The outbreak of the coronavirus pandemic has had a huge impact on travel for almost a year, so what does 2021 hold?
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Last year saw a significant increase in travel insurance policies, a bigger focus on health screening measures, and more staycations. According to The Points Guy UK, the coming year will see the travel industry build on these changes with immunity passports and air mile offers.
Take a look at the experts' 2021 travel predictions...
People might be back in offices in large numbers by late spring or early summer, but given summer holidays many business trips will probably be on hold until September.
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That means 2022 is the year when airlines and hotels can really return to making a profit. It’s the last-minute business airfares and the big conventions, with their lofty catering budgets, that really matter to the bottom line.
Yes, people will say that video conferencing was so successful for the past year that trips won’t be as frequent. Maybe. But that said, there’s no replacement for in-person meetings. Zoom fatigue is real and the next two years will all be about reconnecting.
There will still be plenty of travel restrictions in 2021. While most Brits might be immunised this year, it doesn’t necessarily mean that we won’t be able to spread COVID-19 to others. Borders will take a long time to fully reopen, especially in developing nations that won’t receive the vaccine as quickly as rich countries.
Social distancing requirements will remain throughout the year. Immunity passports – or some sort of proof – are probably going to be required to fly overseas. But so will COVID-19 tests.
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Hopefully, the tests will become faster, cheaper and available in more locations – especially at more airports. It is starting to become routine for people to take a test before and after a trip. Add in some home testing options, and this will be a standard part of any trip for the next 12 to 18 months.
New types of trips
The Points Guy UK predict that family reunion packages may be on offer
After nine-plus months locked away with members of your family, it's likely that people will choose trips with friends, in-laws and anyone else you haven't been able to see.
This coming year will be one for all sorts of new getaways. Big resorts that are losing out on conferences would be smart to market new family reunion packages. Or the big singles weekends that were so popular in the 1970s might see a resurgence. We’ve all been digital for so long that maybe an old fashioned mixer would be a hit?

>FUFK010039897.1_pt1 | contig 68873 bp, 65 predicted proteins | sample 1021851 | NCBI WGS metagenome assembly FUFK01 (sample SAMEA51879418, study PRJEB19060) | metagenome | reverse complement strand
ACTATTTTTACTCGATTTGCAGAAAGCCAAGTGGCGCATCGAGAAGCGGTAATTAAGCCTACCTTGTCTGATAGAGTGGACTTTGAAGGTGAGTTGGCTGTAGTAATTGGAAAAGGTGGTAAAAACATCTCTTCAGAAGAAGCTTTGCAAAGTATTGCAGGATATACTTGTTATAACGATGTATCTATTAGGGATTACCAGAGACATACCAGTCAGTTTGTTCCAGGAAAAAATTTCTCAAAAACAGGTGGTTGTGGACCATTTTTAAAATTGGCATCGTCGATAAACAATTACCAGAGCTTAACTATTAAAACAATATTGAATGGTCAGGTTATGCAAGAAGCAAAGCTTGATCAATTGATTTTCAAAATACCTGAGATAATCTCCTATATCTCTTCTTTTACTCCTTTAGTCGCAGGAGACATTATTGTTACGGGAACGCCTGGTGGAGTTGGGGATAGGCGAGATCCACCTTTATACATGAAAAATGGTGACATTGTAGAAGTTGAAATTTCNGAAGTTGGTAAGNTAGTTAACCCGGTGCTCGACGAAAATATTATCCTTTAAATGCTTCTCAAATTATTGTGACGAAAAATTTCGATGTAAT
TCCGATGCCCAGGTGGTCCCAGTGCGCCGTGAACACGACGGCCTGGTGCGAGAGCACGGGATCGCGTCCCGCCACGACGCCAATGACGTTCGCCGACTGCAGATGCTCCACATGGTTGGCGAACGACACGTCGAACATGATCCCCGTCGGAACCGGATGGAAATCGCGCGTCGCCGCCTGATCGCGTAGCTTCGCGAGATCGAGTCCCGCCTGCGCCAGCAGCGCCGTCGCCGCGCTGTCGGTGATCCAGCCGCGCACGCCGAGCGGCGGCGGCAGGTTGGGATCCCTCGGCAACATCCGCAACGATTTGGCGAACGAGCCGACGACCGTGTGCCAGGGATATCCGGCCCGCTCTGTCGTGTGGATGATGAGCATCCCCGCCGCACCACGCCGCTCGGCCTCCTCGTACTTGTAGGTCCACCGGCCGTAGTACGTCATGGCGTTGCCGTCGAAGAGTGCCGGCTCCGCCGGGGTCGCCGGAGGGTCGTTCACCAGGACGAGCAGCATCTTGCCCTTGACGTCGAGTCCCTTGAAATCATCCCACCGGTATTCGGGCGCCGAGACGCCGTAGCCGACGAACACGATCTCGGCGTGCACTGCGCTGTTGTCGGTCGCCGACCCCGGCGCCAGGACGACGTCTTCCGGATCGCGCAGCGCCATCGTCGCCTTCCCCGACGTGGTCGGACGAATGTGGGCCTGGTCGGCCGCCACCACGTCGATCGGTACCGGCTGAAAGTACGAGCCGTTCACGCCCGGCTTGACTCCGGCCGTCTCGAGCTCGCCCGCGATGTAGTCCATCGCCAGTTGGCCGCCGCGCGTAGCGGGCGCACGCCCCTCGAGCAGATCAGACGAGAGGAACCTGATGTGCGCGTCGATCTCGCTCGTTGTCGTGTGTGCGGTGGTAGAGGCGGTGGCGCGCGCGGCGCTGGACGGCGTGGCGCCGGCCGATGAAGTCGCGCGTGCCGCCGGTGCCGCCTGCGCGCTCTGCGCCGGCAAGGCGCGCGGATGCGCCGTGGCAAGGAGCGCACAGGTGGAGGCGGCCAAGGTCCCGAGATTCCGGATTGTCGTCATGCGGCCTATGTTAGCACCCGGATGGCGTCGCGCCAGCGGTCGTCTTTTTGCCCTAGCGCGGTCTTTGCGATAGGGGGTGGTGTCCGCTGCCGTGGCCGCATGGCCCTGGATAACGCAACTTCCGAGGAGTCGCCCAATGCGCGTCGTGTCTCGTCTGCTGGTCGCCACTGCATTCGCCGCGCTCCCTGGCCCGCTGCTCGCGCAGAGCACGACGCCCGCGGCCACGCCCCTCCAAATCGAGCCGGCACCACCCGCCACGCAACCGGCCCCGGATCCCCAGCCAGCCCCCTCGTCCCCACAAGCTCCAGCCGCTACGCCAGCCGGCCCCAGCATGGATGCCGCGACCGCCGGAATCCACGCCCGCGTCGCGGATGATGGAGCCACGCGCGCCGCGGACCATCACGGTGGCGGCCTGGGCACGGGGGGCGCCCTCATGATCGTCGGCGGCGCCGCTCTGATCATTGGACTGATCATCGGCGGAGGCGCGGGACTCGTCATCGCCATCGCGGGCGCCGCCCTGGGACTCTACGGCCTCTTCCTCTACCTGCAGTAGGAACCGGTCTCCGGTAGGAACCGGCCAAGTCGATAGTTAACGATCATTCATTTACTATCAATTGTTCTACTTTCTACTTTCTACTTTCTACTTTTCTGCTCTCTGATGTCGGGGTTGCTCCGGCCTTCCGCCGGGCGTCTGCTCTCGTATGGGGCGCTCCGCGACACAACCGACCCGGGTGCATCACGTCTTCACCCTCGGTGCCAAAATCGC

Retirees with the time – and means – will take long, extravagant trips where no cost will be spared. The past year reminded all of us how precious time is. This group of travellers will embark on a new type of "grand tour," hitting multiple countries, staying at the best hotels and utilising private guides for one-of-a-kind experiences.
Before COVID-19, the travel industry charged extra for everything, such as checked bag fees and resort fees.
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Now, Las Vegas hotels like the Cosmopolitan are waiving resort fees and airlines have dropped almost all change fees and mile redeposit fees. They want our business.
Could these changes stay around for good? It’s doubtful. Hotels will quickly reinstate resort fees. Most of these rates and packages without the fees are meant to jumpstart travel. Once rooms are full again, they will add back every charge possible to recoup the losses from 2020.
Decreasing fees are only temporary
For airlines, it is a different story. Nothing is forcing them to keep this promise, but I predict that change fees won’t return in the same manner. There will also probably be more new fees to make up the difference. Seat assignment fees, including in business class, seem to be growing.
Just like hotels offer you free Wi-Fi if you book directly, airlines are only going to waive change fees for those who are members of their frequent flyer programmes who book direct. This will force more and more travellers to avoid third-party booking sites and go directly to the airlines.
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Whatever the case, I do see this as an opportunity for airlines to differentiate themselves from the competition. Instead of a race to match the ultra-low-cost carriers, I hope that the big airlines see this as the time to set themselves apart and be passenger-friendly.
Points and miles
For those travelling in the first part of 2021, there are going to be tons of promotions out there. Hotels and airlines are going to be fighting to gain whatever share of travel they can. Credit card companies have also been offering us tons of bonus miles for shifting spend to specific cards.
Discovering your backyard
The pandemic has helped Brits find love again for the road trip. Instead of flying off for the weekend or renting a car for a day trip, we decided it was time to own our own vehicle. Our summer was filled with hiking, trips to the beach and journeys to cute little towns within a two-hour drive.
Other families have purchased recreational vehicles. Such purchases are not cheap and will likely steer travel decisions for the next several years.
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